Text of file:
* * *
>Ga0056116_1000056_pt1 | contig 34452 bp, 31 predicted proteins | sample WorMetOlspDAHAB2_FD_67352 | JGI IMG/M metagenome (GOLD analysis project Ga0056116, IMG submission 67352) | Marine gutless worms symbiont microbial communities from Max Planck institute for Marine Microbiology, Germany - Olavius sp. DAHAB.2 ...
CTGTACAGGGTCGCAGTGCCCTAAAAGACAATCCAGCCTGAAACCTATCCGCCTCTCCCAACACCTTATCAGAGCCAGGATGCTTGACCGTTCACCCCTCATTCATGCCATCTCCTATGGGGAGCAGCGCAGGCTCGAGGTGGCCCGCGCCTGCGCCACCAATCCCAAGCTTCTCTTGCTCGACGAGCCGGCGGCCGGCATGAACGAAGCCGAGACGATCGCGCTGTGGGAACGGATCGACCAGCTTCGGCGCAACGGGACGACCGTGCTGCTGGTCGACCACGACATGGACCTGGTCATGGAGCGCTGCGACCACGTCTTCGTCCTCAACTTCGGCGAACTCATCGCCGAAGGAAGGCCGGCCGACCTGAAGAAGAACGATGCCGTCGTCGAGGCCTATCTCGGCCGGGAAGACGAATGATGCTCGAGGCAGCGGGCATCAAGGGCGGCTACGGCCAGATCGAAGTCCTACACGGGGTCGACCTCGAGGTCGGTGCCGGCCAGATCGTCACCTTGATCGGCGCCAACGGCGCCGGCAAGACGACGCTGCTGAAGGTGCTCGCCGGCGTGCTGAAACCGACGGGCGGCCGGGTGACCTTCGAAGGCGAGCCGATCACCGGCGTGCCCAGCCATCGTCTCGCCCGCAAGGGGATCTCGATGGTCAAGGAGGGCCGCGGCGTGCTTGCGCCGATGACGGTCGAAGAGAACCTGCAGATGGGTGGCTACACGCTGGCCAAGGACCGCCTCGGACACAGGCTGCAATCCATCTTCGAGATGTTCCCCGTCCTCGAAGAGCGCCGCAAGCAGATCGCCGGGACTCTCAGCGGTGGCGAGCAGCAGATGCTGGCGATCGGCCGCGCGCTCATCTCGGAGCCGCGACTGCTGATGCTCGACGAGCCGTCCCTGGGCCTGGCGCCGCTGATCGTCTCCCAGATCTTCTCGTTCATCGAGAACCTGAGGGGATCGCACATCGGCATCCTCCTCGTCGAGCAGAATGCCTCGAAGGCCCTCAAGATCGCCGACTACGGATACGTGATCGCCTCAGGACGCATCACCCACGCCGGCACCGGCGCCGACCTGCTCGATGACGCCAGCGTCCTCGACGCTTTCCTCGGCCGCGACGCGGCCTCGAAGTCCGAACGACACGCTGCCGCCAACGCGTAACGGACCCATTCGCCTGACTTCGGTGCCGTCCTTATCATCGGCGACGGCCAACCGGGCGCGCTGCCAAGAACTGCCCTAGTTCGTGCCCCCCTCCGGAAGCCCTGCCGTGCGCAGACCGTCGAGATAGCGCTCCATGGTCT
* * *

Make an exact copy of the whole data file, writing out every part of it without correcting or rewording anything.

>Ga0056116_1000056_pt1 | contig 34452 bp, 31 predicted proteins | sample WorMetOlspDAHAB2_FD_67352 | JGI IMG/M metagenome (GOLD analysis project Ga0056116, IMG submission 67352) | Marine gutless worms symbiont microbial communities from Max Planck institute for Marine Microbiology, Germany - Olavius sp. DAHAB.2 ...
CTGTACAGGGTCGCAGTGCCCTAAAAGACAATCCAGCCTGAAACCTATCCGCCTCTCCCAACACCTTATCAGAGCCAGGATGCTTGACCGTTCACCCCTCATTCATGCCATCTCCTATGGGGAGCAGCGCAGGCTCGAGGTGGCCCGCGCCTGCGCCACCAATCCCAAGCTTCTCTTGCTCGACGAGCCGGCGGCCGGCATGAACGAAGCCGAGACGATCGCGCTGTGGGAACGGATCGACCAGCTTCGGCGCAACGGGACGACCGTGCTGCTGGTCGACCACGACATGGACCTGGTCATGGAGCGCTGCGACCACGTCTTCGTCCTCAACTTCGGCGAACTCATCGCCGAAGGAAGGCCGGCCGACCTGAAGAAGAACGATGCCGTCGTCGAGGCCTATCTCGGCCGGGAAGACGAATGATGCTCGAGGCAGCGGGCATCAAGGGCGGCTACGGCCAGATCGAAGTCCTACACGGGGTCGACCTCGAGGTCGGTGCCGGCCAGATCGTCACCTTGATCGGCGCCAACGGCGCCGGCAAGACGACGCTGCTGAAGGTGCTCGCCGGCGTGCTGAAACCGACGGGCGGCCGGGTGACCTTCGAAGGCGAGCCGATCACCGGCGTGCCCAGCCATCGTCTCGCCCGCAAGGGGATCTCGATGGTCAAGGAGGGCCGCGGCGTGCTTGCGCCGATGACGGTCGAAGAGAACCTGCAGATGGGTGGCTACACGCTGGCCAAGGACCGCCTCGGACACAGGCTGCAATCCATCTTCGAGATGTTCCCCGTCCTCGAAGAGCGCCGCAAGCAGATCGCCGGGACTCTCAGCGGTGGCGAGCAGCAGATGCTGGCGATCGGCCGCGCGCTCATCTCGGAGCCGCGACTGCTGATGCTCGACGAGCCGTCCCTGGGCCTGGCGCCGCTGATCGTCTCCCAGATCTTCTCGTTCATCGAGAACCTGAGGGGATCGCACATCGGCATCCTCCTCGTCGAGCAGAATGCCTCGAAGGCCCTCAAGATCGCCGACTACGGATACGTGATCGCCTCAGGACGCATCACCCACGCCGGCACCGGCGCCGACCTGCTCGATGACGCCAGCGTCCTCGACGCTTTCCTCGGCCGCGACGCGGCCTCGAAGTCCGAACGACACGCTGCCGCCAACGCGTAACGGACCCATTCGCCTGACTTCGGTGCCGTCCTTATCATCGGCGACGGCCAACCGGGCGCGCTGCCAAGAACTGCCCTAGTTCGTGCCCCCCTCCGGAAGCCCTGCCGTGCGCAGACCGTCGAGATAGCGCTCCATGGTCT